further into SOAP and REST then.

If anyone else has some insight into a Rails + .NET world, I’d be
interested to know.

Cheers

In my company we’ve migrated away from 100% .NET to using:

  • Rails on front-end administration apps (what the users see)
  • .NET on back-end for reports (crystal) and legacy apps where it
    would take a big investment to convert
  • Rails sends SOAP messages to .NET when it needs .NET apps to do
    something
  • .NET interacts with Rails REST API when it needs to interact with
    Rails app
  • We’ve built a sort of “task queue” in .NET to handle dependent tasks

The goal is to eventually eliminate 100% of reliance on ASP.NET which
I believe to be quite inferior to Ruby on Rails on many levels. And
the long-term goal is to completely eliminate .NET in favor of Ruby
but I’d need a report writer with features > Crystal Reports before I
could do that – and it would take a long time to move that
programming over.

So for now we’re content with the plan to have .NET apps be a “black-
box.” Presently we’re still popping some .aspx pages in our
architecture (for example, pages that generate Crystal reports, save
as PDF, then present link to user in real-time).

So we have a slice from SliceHost running RoR w/ MySQL, and a trio of
Windows machines (web, app, db w/ SQL2000) running the .NET stuff. The
databases don’t communicate to each other, only the apps.

-Ryan


Ryan Walker
VP, Technology
The Devine Group, Inc.
[email protected]

Hi there,

Don’t think that there is anything in the rails space that will give you
printable web reports quickly. As time to market is your priority, then
you should probably leverage what you have.

You can then migrate away from .Net without the pressure.

To my way of thinking, there is not a lot of difference between
communications between 2 Rails apps, a Rails app & a .Net app, or any
other system.

You agree upon an interface, send messages back & forth, & there you go.
It should not matter what lies behind the interfaces.

For example, your rails app could query your .Net app for graphing data,
then render the view, with Google charts providing the graphs. Just two
services at the end of an interface.

Keep in mind that using external services will add additional time to
Rails servicing a request; this will have scaling implications.

It’s been a year now since I used ASP.Net, but here are some Rails &
.Net ramblings…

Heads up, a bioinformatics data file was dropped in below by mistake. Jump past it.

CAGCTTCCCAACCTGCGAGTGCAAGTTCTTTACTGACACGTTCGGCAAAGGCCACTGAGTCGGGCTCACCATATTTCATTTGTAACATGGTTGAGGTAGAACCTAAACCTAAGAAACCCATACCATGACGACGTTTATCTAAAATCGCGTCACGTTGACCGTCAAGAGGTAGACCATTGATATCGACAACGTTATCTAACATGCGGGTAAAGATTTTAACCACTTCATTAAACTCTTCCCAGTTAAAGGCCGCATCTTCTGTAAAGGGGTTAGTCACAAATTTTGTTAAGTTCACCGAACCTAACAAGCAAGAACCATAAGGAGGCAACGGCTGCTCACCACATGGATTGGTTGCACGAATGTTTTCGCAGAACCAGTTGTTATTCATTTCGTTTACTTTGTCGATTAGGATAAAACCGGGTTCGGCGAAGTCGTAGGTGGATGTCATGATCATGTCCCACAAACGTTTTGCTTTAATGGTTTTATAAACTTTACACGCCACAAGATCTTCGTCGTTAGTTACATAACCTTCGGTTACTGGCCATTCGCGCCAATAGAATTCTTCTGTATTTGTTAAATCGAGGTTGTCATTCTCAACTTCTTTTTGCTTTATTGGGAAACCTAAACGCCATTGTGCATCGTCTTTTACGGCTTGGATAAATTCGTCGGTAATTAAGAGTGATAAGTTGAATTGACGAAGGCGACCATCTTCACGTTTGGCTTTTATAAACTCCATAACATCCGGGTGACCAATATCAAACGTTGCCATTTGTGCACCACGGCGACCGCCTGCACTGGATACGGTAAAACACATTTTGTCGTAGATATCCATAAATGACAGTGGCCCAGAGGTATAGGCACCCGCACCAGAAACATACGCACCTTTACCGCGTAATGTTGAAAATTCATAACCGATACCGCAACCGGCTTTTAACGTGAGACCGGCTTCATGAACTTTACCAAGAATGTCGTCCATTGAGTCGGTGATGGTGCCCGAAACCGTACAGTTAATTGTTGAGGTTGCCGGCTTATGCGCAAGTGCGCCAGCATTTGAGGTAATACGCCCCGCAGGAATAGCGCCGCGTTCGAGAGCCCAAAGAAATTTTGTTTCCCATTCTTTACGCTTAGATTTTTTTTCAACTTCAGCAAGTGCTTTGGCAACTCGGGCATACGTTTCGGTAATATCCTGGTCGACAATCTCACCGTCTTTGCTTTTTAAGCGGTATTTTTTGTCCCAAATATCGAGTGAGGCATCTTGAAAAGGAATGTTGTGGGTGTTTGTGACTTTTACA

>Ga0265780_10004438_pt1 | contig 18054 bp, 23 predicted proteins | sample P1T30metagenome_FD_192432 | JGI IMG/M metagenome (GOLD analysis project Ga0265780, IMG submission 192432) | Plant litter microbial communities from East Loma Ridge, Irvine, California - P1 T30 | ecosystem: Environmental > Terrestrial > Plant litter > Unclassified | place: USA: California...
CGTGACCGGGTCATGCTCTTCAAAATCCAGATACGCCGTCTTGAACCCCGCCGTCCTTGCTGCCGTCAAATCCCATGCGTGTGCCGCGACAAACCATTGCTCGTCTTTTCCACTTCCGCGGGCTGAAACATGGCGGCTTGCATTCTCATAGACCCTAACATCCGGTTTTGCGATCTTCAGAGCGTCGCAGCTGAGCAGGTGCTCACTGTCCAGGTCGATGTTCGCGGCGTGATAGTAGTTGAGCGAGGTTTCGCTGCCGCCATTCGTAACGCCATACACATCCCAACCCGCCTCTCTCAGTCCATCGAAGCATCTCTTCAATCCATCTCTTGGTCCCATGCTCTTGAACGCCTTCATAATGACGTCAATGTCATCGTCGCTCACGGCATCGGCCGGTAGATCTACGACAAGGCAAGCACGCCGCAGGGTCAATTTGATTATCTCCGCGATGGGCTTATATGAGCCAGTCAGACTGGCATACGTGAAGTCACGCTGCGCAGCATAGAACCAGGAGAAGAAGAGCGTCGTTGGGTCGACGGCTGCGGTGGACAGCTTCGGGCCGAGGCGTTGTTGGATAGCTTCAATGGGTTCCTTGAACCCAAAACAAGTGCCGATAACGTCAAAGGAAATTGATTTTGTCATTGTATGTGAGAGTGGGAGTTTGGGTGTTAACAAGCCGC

From a business point of .Net lowers the risk of project because it:

  • has a large pool of developers
  • has been proven to support large commercial applications
  • has the backing of a major corporation whom you can have reasonable
    confidence will still be around in 5 years.

These are all good things & it looks like a rational decision to
recommend .Net. Particularly if your not involved in Rails as closely as
most people on this list would be.

My feelings on .net

  • C# & VB.NET are a right bitch to programme in compared to ruby -
    so.much.code.to.do.simple.things. Yes, there is intellisense in Visual
    Studio… things would be close to impossible without it.
  • .Net is a mammoth framework. There are so many libraries. Even after
    coding for a year, I still spent almost 50% of my time reading
    documentation. Socket programming is a complete nightmare.
  • Visual Studio produces rubbish html view code. If IE is your only
    target browser, then you can get away with it. But your designers will
    probably use mac’s & keep asking you why their lovely design now looks
    pants; oh dear… more css tweaks. Its amazing how much time disappears
    this way.
  • executes quite fast and is really stable, as long you have not done
    something really, really stupid.
  • has well proven upgrade paths.
  • you have to make a concerted effort to do things in an agile way [BDD,
    code testing, etc], its just not as natural as rails & there is no MVC
    [coming in ASP.Net 3.5, but even that looks like hard work]. Although we
    intended to do some automated code testing, due to rapidly approaching
    deadlines we skipped this bit; leading the first few weeks of release
    being plagued by lots of bugs.
  • is easy to recruit for

Having said all this… you won’t go wrong going 100% .Net. Your job is
safe.

My feelings on Rails

  • after the 2-3 month learning curve, I was 3-4 times more productive -
    not just not looking at documentation - ruby is just faster to get
    things done.
  • Ruby is optimised for programming rather than computer performance.
  • is easier to produce well tested code [the MVC nature of rails really
    does make Agile processes easier to implement].
  • is not difficult to host & scale, just different & I think involves
    much less brain power than scaling out .Net. The framework is just one
    small part of the whole. Look at www.joyent.com & www.engineyard.com for
    examples of how to do things.
  • If anyone says to you that they have heard “Rails does not scale” you